Stars of Slapstick #37: Clyde Cook
Today is the birthday of silent movie comedian Clyde Cook (1891-1984). Known as “the Rubber Comedian”, Cook was an Australian acrobat-comedian, with terrific stage credits (Ziegfeld Follies, Charles Dillingham’s Hippodrome). Yet early attempts to turn him into a screen comedian at Fox and Roach were unsuccessful. Underneath the shaving brush-like mustache, Cook was more like a comical stunt man than an actor—he sort of needed to be told every move to make. His run at Roach started in 1925. It was James “Paul” Parrott who figured out what to do with him. Parrott began cooking up absurd storylines that would provide opportunities for Cook to display his acrobatic skills. In Should Sailors Marry? (1925), for example, Cook plays a poor swabbo who is tricked into marrying a woman so he can work off her alimony debt from a previous marriage. (I said it was absurd.) It culminates in a wrestling match with her ex-husband (played by Roach heavy Noah Young), a scene that showcases Cook’s talents to good effect. In the sound era he continued to get supporting roles (of ever diminishing size) in features into the 1950s. Notable turns: he is in Fairbanks’ and Pickford’s first talkie The Taming of the Shrew as a comical servant, and several of the Bulldog Drummond pictures. His last appearance was as a walk-on in 1963’s Donovan’s Reef.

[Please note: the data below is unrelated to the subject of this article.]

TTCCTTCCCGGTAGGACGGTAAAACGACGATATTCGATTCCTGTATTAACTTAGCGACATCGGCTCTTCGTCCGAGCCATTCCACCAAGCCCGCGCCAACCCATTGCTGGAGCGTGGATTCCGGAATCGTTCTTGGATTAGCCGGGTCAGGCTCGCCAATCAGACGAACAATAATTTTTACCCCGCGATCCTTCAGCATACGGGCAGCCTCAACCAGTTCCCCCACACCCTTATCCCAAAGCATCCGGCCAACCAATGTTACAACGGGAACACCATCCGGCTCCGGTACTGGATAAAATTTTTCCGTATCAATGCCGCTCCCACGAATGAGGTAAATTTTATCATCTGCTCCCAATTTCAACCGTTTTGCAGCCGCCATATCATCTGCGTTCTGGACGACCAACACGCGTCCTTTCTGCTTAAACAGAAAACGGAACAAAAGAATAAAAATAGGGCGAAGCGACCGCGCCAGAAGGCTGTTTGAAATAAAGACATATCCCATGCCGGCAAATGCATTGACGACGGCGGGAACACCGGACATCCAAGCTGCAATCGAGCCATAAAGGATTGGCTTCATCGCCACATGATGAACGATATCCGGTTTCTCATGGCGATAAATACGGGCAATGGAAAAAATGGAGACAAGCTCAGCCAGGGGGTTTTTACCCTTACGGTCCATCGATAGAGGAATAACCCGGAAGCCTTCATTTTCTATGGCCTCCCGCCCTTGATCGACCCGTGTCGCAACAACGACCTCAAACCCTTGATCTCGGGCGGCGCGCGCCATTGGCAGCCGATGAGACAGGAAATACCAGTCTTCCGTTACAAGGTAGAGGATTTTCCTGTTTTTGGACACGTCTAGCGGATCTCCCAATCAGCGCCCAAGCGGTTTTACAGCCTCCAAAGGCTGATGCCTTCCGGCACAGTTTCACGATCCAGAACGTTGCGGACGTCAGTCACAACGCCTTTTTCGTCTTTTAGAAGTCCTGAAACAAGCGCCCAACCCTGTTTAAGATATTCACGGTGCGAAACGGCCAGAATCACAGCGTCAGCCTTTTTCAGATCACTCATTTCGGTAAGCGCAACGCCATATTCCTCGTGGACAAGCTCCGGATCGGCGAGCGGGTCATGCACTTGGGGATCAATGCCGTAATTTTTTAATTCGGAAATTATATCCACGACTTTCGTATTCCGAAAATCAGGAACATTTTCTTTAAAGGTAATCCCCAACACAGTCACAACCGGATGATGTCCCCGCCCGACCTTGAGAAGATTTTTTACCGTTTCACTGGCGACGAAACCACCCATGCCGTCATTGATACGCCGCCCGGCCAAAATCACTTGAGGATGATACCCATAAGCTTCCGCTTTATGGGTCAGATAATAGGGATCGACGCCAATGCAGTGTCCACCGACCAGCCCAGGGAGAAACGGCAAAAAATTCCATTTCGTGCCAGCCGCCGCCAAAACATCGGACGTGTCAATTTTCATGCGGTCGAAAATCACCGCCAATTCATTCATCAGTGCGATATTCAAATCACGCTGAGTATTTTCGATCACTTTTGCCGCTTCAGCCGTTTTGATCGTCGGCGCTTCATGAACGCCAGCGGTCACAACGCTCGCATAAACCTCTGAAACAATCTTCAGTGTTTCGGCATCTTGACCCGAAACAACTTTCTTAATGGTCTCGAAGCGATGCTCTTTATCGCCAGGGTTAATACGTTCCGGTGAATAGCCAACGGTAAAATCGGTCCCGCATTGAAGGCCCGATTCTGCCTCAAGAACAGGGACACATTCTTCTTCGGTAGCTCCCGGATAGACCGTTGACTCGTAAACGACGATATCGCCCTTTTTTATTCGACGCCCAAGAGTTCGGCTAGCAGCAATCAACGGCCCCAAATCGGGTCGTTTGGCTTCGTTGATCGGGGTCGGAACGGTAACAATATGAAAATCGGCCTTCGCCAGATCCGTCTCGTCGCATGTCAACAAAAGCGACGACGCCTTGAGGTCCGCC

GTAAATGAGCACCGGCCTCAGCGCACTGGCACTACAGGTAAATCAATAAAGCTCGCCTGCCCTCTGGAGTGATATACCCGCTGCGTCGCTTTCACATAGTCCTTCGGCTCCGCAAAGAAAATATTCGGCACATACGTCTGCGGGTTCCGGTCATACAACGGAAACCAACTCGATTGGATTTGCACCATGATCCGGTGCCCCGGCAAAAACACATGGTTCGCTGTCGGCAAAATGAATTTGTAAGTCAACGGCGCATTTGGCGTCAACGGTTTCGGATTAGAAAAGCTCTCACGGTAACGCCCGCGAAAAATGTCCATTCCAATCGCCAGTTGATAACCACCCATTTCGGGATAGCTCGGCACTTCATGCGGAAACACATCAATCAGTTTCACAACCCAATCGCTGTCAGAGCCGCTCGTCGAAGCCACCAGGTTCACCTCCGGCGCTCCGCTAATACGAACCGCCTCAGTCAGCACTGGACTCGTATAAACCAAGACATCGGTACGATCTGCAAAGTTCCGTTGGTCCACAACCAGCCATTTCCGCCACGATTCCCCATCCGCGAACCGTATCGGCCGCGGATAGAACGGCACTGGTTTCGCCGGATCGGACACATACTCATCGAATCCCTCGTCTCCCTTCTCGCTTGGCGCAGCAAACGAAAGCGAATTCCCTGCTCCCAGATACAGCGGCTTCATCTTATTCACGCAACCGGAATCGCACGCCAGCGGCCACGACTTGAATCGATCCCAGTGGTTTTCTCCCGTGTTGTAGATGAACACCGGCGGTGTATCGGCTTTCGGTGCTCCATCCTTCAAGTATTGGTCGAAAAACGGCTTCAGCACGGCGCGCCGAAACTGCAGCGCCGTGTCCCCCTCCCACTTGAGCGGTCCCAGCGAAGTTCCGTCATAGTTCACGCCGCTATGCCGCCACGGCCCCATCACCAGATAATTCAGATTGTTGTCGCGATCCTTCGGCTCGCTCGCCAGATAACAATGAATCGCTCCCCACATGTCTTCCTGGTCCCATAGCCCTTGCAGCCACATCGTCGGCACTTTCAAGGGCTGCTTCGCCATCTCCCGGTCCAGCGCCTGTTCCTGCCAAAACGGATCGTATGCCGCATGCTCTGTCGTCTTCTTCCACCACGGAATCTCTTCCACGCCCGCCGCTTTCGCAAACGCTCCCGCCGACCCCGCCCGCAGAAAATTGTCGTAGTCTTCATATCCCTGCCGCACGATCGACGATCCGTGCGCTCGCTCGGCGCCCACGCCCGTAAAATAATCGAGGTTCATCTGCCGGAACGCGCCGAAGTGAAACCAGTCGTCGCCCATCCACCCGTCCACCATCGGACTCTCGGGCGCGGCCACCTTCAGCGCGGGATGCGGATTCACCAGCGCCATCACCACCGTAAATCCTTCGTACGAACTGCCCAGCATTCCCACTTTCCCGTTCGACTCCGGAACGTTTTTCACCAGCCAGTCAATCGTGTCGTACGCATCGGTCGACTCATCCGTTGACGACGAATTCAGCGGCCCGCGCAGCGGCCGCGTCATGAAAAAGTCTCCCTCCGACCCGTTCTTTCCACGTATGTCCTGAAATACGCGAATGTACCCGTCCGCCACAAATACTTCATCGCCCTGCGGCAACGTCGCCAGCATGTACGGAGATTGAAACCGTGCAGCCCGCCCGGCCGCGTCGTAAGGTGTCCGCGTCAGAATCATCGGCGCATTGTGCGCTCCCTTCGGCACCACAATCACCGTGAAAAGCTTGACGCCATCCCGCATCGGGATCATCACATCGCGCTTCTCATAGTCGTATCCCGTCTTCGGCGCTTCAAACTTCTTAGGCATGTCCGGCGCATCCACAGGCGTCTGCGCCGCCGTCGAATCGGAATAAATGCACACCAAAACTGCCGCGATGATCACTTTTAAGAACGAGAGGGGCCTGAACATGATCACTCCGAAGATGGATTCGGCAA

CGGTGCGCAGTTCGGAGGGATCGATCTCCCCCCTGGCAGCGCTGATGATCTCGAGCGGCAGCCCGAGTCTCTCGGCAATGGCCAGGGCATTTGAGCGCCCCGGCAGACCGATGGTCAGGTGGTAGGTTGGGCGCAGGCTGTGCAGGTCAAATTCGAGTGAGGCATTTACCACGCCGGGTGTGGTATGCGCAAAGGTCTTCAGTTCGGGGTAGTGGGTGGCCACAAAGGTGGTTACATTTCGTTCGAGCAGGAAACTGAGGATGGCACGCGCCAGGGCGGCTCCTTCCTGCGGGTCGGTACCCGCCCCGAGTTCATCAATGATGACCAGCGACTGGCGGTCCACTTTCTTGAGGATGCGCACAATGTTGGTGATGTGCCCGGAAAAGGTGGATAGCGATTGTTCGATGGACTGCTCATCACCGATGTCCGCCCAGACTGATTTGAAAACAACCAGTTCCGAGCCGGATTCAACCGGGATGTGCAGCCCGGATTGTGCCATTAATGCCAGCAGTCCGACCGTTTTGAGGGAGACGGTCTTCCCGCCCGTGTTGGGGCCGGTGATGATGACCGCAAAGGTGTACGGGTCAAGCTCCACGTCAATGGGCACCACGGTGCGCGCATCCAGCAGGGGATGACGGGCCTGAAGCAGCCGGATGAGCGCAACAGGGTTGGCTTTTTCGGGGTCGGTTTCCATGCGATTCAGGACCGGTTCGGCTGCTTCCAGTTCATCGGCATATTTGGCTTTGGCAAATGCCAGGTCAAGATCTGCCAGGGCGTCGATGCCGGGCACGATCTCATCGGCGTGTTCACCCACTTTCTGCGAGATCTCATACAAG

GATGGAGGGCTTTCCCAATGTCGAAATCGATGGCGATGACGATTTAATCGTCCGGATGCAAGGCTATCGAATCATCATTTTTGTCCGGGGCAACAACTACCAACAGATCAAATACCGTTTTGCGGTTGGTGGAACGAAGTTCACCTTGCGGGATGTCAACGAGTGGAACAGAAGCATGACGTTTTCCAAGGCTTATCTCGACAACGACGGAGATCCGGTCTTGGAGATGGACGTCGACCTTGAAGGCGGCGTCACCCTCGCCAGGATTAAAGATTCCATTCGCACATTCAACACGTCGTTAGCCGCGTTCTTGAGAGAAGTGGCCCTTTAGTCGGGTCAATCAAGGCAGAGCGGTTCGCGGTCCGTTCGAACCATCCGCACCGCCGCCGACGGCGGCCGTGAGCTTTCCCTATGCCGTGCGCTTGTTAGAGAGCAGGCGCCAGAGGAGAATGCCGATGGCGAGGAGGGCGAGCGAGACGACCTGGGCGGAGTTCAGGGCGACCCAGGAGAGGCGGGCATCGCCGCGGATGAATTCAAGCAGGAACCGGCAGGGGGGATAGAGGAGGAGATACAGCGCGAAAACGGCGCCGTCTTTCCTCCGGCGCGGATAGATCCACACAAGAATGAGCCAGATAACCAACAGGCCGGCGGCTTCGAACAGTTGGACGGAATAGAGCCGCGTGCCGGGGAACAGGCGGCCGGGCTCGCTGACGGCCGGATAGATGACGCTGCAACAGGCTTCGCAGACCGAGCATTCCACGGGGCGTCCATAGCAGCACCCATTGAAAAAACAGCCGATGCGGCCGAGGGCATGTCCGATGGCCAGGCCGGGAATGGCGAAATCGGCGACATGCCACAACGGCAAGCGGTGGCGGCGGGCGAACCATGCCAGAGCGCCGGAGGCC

Here’s Cook in a short from the 20s renamed The Troubadours. (Patience: like any good archaeologist you’ll have to dig down through layers, first a Youtube commercial and then a credit sequence from its television repackaging in the 1960s:)
For more on silent and slapstick comedy don’t miss my new book Chain of Fools: Silent Comedy and Its Legacies from Nickelodeons to Youtube, just released by Bear Manor Media, also available from amazon.com etc etc etc
To find out more about vaudevill epast and present consult No Applause, Just Throw Money: The Book That Made Vaudeville Famous, available at Amazon, Barnes and Noble, and wherever nutty books are sold.